Snorts-most of the time-happen when horses don’t like something. But it doesn’t mean they are unhappy. Like for instance, maybe they are snorting because you are taking them out of their stall at a different time.

Squeal:

A squeal is a high-pitched scream like noise. It sounds like a Neigh without happiness.

A squeal is normally accompanied by rolling eyes or seeing the whites of their eyes. When a horse squeals, it means it is frightened by something or really doesn’t like something. A horse may squeal when a horse comes by and nips them on their barrel.

Grunt:

A grunt is a noise that is distinctive

A grunt may mean a horse just finished a hard workout. Or it may mean that they have a discomfort or have an illness. It depends what it is accompanied with.

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Praise to Dakino

I just want to thank the guest blogger, Dakino.  You may have noticed that I have been posting quite irregularly.  But Dakino has filled in for me with her wonderfully informative posts.  So I just want to say THANK YOU!  You can visit her great horsey blog here.

Her header image

Ponies Going Crazy

Hi Everyone!

This is Dakino and I just made a video of Garrod Farm’s ponies going crazy.  I don’t really like the music, but I guess it was one of the few that sounded decent from the track list.  So to identify them:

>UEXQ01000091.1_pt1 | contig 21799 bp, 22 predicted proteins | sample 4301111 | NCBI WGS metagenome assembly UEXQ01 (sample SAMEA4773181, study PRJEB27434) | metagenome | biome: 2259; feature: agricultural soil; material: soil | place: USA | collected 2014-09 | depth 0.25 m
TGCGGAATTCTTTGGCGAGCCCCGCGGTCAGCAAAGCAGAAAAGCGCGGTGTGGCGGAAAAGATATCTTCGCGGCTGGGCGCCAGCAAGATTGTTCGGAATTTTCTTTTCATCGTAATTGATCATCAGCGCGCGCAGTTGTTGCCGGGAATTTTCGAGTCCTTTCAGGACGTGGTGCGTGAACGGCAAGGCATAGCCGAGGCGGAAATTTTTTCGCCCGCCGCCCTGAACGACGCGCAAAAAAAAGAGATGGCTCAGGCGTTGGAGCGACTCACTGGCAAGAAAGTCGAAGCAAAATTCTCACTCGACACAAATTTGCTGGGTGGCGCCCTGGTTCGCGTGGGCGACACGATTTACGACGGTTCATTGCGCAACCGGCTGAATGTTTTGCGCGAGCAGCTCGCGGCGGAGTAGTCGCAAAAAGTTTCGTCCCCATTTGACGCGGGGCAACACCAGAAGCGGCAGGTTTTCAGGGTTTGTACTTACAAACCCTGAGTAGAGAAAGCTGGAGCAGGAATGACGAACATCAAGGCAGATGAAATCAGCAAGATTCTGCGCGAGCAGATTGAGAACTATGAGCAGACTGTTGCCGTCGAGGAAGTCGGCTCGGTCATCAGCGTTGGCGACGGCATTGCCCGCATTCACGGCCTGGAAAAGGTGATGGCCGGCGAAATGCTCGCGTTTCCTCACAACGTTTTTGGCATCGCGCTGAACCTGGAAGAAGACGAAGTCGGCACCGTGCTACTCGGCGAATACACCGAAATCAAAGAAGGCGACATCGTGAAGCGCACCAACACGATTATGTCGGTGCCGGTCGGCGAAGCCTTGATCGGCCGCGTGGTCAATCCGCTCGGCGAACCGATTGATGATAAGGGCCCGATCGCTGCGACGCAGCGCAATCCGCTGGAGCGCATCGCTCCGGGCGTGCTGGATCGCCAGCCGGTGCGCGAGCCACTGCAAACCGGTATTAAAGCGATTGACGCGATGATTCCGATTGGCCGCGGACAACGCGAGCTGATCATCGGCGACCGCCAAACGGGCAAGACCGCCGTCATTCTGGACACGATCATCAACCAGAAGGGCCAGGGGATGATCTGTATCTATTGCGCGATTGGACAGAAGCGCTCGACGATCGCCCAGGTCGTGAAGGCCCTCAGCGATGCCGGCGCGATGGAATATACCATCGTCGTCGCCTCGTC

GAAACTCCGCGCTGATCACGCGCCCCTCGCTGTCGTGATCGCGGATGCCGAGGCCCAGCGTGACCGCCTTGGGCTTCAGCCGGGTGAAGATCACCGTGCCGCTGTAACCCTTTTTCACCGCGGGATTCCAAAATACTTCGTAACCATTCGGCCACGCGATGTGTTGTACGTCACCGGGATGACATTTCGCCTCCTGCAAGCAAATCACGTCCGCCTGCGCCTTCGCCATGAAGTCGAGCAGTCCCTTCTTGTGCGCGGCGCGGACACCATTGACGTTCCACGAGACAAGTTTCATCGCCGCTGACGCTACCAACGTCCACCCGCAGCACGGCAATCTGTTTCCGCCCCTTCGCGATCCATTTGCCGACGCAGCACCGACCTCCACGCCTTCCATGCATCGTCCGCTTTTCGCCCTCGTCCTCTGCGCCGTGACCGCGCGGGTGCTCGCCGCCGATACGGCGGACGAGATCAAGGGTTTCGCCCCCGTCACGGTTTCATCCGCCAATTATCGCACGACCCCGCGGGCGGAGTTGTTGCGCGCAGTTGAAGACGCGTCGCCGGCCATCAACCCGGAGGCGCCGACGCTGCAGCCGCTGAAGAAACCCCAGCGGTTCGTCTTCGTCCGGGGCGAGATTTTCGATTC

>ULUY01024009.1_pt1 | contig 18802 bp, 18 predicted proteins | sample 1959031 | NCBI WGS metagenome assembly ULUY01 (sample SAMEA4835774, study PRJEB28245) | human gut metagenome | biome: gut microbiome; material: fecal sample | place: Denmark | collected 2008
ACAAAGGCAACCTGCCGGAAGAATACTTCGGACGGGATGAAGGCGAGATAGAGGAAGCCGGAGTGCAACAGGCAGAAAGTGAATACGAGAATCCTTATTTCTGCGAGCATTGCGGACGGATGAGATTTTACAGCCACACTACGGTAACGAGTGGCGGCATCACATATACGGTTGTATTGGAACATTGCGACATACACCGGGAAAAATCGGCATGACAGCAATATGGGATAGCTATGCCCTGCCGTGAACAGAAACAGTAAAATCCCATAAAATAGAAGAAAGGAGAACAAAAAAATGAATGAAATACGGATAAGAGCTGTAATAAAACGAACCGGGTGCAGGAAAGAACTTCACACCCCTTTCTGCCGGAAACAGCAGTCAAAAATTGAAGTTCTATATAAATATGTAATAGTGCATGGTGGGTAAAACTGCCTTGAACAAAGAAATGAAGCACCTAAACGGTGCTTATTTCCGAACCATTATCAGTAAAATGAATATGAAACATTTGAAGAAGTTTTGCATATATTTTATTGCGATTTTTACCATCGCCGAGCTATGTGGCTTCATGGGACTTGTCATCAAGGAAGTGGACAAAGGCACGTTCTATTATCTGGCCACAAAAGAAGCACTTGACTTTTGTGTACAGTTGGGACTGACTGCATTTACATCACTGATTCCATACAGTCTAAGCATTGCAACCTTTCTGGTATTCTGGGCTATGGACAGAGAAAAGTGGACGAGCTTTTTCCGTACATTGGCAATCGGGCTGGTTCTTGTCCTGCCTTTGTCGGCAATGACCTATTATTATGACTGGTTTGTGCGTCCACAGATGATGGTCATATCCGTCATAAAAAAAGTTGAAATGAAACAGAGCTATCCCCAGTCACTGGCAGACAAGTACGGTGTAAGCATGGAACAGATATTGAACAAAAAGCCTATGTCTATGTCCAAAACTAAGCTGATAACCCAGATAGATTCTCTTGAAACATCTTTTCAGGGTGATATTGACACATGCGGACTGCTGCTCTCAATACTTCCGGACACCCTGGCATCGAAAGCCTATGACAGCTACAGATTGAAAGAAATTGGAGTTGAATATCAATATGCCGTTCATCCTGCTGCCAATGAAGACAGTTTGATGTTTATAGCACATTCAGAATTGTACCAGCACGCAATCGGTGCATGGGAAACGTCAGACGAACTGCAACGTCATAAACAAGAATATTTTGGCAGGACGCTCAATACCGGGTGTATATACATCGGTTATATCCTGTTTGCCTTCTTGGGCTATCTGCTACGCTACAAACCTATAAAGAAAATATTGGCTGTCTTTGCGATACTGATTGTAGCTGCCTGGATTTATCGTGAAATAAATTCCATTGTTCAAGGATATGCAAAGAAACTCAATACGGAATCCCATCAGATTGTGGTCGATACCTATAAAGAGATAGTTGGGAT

Black/White Pinto-Oreo

Buckskin-Spirit

chestnut w/ flaxen mane-Pumpkin.

I hope you learned your colorings or you won’t be able to figure out which pony is which! 😉  So watch these cute little ponies running in the Garrod’s pony area!

Bedding/Muck

Hi!  It’s Dakino, and I am going to talk about bedding and muck.  You readers are lucky because this is from my horse notebook and people from my blog hasn’t read this information yet! 😉

Table of Contents:

  • Bedding Options
  • Types of Muck
  • How to Muck
  • Me and Mucking Out

Bedding Options

There are many bedding options and it is important to choose the one that fits your horses’ needs.

Never ever use rubber matting alone.  Horses will be injured!!!
Rubber matting may be used underneath bedding.

Straw:

Straw is a very popular type of bedding.

Pros:

  • economical

Cons:

  • not absorbent
  • horses may eat
  • can be dusty
  • heavy and smells
  • wet goes straight to the ground

 

Woodshavings

Pros:

  • absorbent
  • warm
  • easy to store
  • small muck heap
  • dust free

Con:

  • can be expensive

 

Paper Shavings

Pros:

  • dust free
  • absorbent
  • eco-friendly

Cons:

  • Expensive
  • difficult to manage (blows around)
  • difficult muck heap controll

Warning: paper shavings with print on it will stain the horse’s coat

 

Hemp

Pros:

  • absorbent
  • dust free

Cons:

  • Expensive
  • if horse eats, it will swell and causes colic

Warning: do not put feed over or on hemp

 

Compressed Wood Fiber Pellets

Pros:

  • absorbent